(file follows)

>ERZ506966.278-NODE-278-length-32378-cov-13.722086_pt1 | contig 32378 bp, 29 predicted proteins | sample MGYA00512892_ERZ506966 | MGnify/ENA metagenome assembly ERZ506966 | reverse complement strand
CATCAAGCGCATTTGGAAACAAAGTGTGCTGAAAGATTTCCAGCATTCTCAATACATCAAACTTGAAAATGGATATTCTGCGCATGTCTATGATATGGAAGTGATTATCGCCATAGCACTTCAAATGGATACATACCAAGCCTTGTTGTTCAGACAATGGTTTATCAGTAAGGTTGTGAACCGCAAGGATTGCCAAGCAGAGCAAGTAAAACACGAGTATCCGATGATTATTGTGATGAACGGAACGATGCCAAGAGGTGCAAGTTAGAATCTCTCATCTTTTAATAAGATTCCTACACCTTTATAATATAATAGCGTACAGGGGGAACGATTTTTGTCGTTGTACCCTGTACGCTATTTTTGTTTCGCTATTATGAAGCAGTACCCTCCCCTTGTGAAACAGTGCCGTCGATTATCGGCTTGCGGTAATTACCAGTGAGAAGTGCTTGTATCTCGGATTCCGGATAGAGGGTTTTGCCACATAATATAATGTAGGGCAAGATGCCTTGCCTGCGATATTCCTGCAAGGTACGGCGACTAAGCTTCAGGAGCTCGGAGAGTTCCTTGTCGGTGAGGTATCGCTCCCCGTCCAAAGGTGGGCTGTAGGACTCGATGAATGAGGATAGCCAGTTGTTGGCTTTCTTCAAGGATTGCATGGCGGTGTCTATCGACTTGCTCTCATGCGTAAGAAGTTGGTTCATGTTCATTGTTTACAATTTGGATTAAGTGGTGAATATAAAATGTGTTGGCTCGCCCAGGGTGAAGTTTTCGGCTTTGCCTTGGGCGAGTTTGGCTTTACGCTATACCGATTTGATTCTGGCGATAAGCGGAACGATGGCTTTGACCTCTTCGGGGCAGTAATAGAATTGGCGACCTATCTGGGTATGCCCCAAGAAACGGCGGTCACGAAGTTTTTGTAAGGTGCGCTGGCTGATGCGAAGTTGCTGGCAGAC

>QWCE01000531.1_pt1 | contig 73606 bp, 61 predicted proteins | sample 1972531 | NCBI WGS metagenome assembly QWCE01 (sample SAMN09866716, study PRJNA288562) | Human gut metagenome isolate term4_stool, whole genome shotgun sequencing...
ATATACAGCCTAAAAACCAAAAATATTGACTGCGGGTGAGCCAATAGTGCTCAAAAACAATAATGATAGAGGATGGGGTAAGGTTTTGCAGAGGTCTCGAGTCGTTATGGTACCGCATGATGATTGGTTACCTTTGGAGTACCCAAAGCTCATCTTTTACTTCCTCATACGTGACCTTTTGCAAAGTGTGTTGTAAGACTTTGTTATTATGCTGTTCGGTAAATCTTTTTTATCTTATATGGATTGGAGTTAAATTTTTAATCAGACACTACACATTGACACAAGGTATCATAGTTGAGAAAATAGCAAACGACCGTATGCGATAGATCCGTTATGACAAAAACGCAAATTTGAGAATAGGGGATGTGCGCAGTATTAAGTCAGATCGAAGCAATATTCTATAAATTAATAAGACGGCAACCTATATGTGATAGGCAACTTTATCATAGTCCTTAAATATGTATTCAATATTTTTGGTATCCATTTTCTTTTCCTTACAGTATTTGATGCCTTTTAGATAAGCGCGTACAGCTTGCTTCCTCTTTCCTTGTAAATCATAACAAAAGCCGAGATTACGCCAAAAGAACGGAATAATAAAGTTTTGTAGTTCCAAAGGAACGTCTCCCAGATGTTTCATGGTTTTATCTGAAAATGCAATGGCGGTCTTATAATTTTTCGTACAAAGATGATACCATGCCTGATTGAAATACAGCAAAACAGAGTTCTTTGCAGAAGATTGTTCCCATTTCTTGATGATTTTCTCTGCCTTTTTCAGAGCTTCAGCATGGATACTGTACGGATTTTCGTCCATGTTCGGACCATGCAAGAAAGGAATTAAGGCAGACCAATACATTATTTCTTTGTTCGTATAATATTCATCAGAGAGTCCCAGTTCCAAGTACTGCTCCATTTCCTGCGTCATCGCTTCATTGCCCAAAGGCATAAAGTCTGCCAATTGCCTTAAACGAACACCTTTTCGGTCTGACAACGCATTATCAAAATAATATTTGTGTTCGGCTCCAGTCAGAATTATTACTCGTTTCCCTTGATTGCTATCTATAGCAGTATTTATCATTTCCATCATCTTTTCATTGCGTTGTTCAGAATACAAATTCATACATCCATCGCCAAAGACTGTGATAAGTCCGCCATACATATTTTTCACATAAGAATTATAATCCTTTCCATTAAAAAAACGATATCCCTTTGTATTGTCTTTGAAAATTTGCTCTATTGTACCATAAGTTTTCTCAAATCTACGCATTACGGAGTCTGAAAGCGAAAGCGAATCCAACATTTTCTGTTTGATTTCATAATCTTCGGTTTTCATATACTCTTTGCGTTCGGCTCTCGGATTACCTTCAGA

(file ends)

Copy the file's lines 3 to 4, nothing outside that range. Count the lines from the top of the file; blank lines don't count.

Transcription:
>QWCE01000531.1_pt1 | contig 73606 bp, 61 predicted proteins | sample 1972531 | NCBI WGS metagenome assembly QWCE01 (sample SAMN09866716, study PRJNA288562) | Human gut metagenome isolate term4_stool, whole genome shotgun sequencing...
ATATACAGCCTAAAAACCAAAAATATTGACTGCGGGTGAGCCAATAGTGCTCAAAAACAATAATGATAGAGGATGGGGTAAGGTTTTGCAGAGGTCTCGAGTCGTTATGGTACCGCATGATGATTGGTTACCTTTGGAGTACCCAAAGCTCATCTTTTACTTCCTCATACGTGACCTTTTGCAAAGTGTGTTGTAAGACTTTGTTATTATGCTGTTCGGTAAATCTTTTTTATCTTATATGGATTGGAGTTAAATTTTTAATCAGACACTACACATTGACACAAGGTATCATAGTTGAGAAAATAGCAAACGACCGTATGCGATAGATCCGTTATGACAAAAACGCAAATTTGAGAATAGGGGATGTGCGCAGTATTAAGTCAGATCGAAGCAATATTCTATAAATTAATAAGACGGCAACCTATATGTGATAGGCAACTTTATCATAGTCCTTAAATATGTATTCAATATTTTTGGTATCCATTTTCTTTTCCTTACAGTATTTGATGCCTTTTAGATAAGCGCGTACAGCTTGCTTCCTCTTTCCTTGTAAATCATAACAAAAGCCGAGATTACGCCAAAAGAACGGAATAATAAAGTTTTGTAGTTCCAAAGGAACGTCTCCCAGATGTTTCATGGTTTTATCTGAAAATGCAATGGCGGTCTTATAATTTTTCGTACAAAGATGATACCATGCCTGATTGAAATACAGCAAAACAGAGTTCTTTGCAGAAGATTGTTCCCATTTCTTGATGATTTTCTCTGCCTTTTTCAGAGCTTCAGCATGGATACTGTACGGATTTTCGTCCATGTTCGGACCATGCAAGAAAGGAATTAAGGCAGACCAATACATTATTTCTTTGTTCGTATAATATTCATCAGAGAGTCCCAGTTCCAAGTACTGCTCCATTTCCTGCGTCATCGCTTCATTGCCCAAAGGCATAAAGTCTGCCAATTGCCTTAAACGAACACCTTTTCGGTCTGACAACGCATTATCAAAATAATATTTGTGTTCGGCTCCAGTCAGAATTATTACTCGTTTCCCTTGATTGCTATCTATAGCAGTATTTATCATTTCCATCATCTTTTCATTGCGTTGTTCAGAATACAAATTCATACATCCATCGCCAAAGACTGTGATAAGTCCGCCATACATATTTTTCACATAAGAATTATAATCCTTTCCATTAAAAAAACGATATCCCTTTGTATTGTCTTTGAAAATTTGCTCTATTGTACCATAAGTTTTCTCAAATCTACGCATTACGGAGTCTGAAAGCGAAAGCGAATCCAACATTTTCTGTTTGATTTCATAATCTTCGGTTTTCATATACTCTTTGCGTTCGGCTCTCGGATTACCTTCAGA